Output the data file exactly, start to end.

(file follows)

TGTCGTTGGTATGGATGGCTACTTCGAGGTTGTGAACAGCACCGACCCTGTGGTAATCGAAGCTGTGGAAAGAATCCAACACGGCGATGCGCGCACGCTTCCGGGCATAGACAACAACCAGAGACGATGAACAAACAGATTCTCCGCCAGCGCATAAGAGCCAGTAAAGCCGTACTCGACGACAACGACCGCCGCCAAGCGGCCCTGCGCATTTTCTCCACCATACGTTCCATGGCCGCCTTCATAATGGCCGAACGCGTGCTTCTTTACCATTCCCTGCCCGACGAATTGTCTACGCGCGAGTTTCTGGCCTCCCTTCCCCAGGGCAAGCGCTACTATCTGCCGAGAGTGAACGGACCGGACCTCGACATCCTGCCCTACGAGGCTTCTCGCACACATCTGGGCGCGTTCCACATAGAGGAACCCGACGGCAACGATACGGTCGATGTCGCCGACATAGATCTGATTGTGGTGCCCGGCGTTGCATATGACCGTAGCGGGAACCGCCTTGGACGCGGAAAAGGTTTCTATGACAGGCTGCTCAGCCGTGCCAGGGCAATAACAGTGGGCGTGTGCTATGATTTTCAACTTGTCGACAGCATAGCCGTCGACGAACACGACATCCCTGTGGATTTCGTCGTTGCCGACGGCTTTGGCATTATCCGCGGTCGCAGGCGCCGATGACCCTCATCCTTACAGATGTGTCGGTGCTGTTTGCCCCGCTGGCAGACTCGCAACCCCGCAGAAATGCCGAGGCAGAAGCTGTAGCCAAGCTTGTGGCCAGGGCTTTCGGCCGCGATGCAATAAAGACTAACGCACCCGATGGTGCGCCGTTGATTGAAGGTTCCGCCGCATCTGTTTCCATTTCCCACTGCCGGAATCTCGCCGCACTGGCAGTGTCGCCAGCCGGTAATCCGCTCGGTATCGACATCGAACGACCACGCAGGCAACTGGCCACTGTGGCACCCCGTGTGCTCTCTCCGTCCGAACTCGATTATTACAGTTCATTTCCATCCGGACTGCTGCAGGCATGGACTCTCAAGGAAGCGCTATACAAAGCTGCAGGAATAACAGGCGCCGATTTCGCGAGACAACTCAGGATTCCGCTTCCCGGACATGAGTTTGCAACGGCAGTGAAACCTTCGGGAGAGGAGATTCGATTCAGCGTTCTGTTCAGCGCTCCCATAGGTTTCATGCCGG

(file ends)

TGTCGTTGGTATGGATGGCTACTTCGAGGTTGTGAACAGCACCGACCCTGTGGTAATCGAAGCTGTGGAAAGAATCCAACACGGCGATGCGCGCACGCTTCCGGGCATAGACAACAACCAGAGACGATGAACAAACAGATTCTCCGCCAGCGCATAAGAGCCAGTAAAGCCGTACTCGACGACAACGACCGCCGCCAAGCGGCCCTGCGCATTTTCTCCACCATACGTTCCATGGCCGCCTTCATAATGGCCGAACGCGTGCTTCTTTACCATTCCCTGCCCGACGAATTGTCTACGCGCGAGTTTCTGGCCTCCCTTCCCCAGGGCAAGCGCTACTATCTGCCGAGAGTGAACGGACCGGACCTCGACATCCTGCCCTACGAGGCTTCTCGCACACATCTGGGCGCGTTCCACATAGAGGAACCCGACGGCAACGATACGGTCGATGTCGCCGACATAGATCTGATTGTGGTGCCCGGCGTTGCATATGACCGTAGCGGGAACCGCCTTGGACGCGGAAAAGGTTTCTATGACAGGCTGCTCAGCCGTGCCAGGGCAATAACAGTGGGCGTGTGCTATGATTTTCAACTTGTCGACAGCATAGCCGTCGACGAACACGACATCCCTGTGGATTTCGTCGTTGCCGACGGCTTTGGCATTATCCGCGGTCGCAGGCGCCGATGACCCTCATCCTTACAGATGTGTCGGTGCTGTTTGCCCCGCTGGCAGACTCGCAACCCCGCAGAAATGCCGAGGCAGAAGCTGTAGCCAAGCTTGTGGCCAGGGCTTTCGGCCGCGATGCAATAAAGACTAACGCACCCGATGGTGCGCCGTTGATTGAAGGTTCCGCCGCATCTGTTTCCATTTCCCACTGCCGGAATCTCGCCGCACTGGCAGTGTCGCCAGCCGGTAATCCGCTCGGTATCGACATCGAACGACCACGCAGGCAACTGGCCACTGTGGCACCCCGTGTGCTCTCTCCGTCCGAACTCGATTATTACAGTTCATTTCCATCCGGACTGCTGCAGGCATGGACTCTCAAGGAAGCGCTATACAAAGCTGCAGGAATAACAGGCGCCGATTTCGCGAGACAACTCAGGATTCCGCTTCCCGGACATGAGTTTGCAACGGCAGTGAAACCTTCGGGAGAGGAGATTCGATTCAGCGTTCTGTTCAGCGCTCCCATAGGTTTCATGCCGG